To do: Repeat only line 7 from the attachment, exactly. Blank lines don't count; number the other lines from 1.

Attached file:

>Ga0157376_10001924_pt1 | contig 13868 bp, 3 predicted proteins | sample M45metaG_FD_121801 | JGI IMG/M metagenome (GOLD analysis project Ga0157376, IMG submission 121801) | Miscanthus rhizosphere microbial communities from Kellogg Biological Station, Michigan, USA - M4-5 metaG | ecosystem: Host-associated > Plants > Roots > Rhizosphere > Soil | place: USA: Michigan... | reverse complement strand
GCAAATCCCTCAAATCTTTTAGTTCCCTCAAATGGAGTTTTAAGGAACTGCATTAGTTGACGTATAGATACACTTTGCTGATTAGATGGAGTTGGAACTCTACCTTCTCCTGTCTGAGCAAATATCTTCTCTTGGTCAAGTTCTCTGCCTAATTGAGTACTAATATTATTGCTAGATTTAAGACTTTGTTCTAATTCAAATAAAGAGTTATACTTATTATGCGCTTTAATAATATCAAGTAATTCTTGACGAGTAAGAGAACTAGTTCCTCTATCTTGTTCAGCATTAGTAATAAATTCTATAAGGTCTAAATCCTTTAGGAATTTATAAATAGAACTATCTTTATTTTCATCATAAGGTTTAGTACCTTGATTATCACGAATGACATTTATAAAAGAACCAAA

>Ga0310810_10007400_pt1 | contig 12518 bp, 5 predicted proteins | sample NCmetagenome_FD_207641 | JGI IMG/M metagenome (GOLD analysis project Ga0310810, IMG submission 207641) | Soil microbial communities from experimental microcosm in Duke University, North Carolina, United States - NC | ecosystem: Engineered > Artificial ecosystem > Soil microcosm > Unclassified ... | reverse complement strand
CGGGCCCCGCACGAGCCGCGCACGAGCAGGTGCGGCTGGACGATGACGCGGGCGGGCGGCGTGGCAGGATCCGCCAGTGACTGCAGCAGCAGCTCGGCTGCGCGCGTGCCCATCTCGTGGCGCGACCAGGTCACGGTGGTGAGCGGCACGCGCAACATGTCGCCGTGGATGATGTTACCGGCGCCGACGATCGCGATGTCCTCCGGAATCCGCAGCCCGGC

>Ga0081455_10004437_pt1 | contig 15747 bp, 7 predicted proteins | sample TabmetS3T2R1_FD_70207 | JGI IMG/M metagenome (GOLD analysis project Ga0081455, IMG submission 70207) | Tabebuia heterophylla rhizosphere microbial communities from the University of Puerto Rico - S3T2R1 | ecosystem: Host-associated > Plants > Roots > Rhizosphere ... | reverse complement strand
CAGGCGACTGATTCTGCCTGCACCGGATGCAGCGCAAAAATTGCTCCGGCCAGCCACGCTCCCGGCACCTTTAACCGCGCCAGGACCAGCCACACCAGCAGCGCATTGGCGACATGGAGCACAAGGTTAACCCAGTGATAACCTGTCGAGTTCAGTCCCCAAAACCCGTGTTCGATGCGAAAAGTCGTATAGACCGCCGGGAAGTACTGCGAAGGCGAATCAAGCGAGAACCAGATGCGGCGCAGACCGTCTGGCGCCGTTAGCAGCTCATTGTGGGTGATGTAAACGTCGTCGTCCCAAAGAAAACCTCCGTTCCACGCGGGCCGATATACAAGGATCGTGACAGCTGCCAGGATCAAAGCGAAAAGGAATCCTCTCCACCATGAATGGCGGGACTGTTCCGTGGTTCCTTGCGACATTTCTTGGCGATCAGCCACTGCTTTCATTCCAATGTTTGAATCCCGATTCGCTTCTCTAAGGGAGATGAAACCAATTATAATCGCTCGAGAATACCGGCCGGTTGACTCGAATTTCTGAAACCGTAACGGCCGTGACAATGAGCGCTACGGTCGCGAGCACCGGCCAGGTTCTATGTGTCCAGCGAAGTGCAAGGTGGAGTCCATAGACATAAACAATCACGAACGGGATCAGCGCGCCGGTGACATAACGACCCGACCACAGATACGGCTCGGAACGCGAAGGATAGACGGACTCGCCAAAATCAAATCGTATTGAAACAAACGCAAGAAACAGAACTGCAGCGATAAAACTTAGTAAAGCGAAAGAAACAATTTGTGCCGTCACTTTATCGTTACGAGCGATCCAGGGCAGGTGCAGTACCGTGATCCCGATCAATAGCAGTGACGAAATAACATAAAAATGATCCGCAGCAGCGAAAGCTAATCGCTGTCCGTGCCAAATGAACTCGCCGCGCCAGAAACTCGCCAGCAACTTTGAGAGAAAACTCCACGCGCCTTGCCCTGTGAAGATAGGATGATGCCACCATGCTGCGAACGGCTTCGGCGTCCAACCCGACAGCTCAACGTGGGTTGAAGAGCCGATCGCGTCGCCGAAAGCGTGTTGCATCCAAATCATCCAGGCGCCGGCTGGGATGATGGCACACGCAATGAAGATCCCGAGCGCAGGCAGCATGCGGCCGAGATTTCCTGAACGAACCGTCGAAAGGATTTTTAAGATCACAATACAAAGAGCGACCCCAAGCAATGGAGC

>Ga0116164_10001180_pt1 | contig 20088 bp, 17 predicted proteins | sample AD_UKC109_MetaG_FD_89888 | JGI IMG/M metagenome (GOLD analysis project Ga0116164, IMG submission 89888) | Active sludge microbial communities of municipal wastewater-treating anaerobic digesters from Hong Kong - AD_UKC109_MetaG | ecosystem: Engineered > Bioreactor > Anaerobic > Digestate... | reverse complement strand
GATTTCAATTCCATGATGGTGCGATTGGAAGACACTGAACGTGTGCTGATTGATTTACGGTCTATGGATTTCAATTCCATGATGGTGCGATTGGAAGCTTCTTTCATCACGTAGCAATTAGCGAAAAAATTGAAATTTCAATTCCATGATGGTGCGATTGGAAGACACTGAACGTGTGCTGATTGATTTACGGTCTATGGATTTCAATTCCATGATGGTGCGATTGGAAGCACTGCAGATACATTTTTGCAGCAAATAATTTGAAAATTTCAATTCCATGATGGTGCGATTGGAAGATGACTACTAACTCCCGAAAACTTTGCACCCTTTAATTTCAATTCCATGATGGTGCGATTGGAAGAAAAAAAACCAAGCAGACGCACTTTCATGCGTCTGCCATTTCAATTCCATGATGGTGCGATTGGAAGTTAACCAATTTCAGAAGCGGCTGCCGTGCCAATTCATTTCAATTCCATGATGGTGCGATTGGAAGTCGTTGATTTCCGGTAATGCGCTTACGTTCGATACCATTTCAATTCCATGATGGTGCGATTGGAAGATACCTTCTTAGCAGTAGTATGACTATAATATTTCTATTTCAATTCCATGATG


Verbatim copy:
>Ga0116164_10001180_pt1 | contig 20088 bp, 17 predicted proteins | sample AD_UKC109_MetaG_FD_89888 | JGI IMG/M metagenome (GOLD analysis project Ga0116164, IMG submission 89888) | Active sludge microbial communities of municipal wastewater-treating anaerobic digesters from Hong Kong - AD_UKC109_MetaG | ecosystem: Engineered > Bioreactor > Anaerobic > Digestate... | reverse complement strand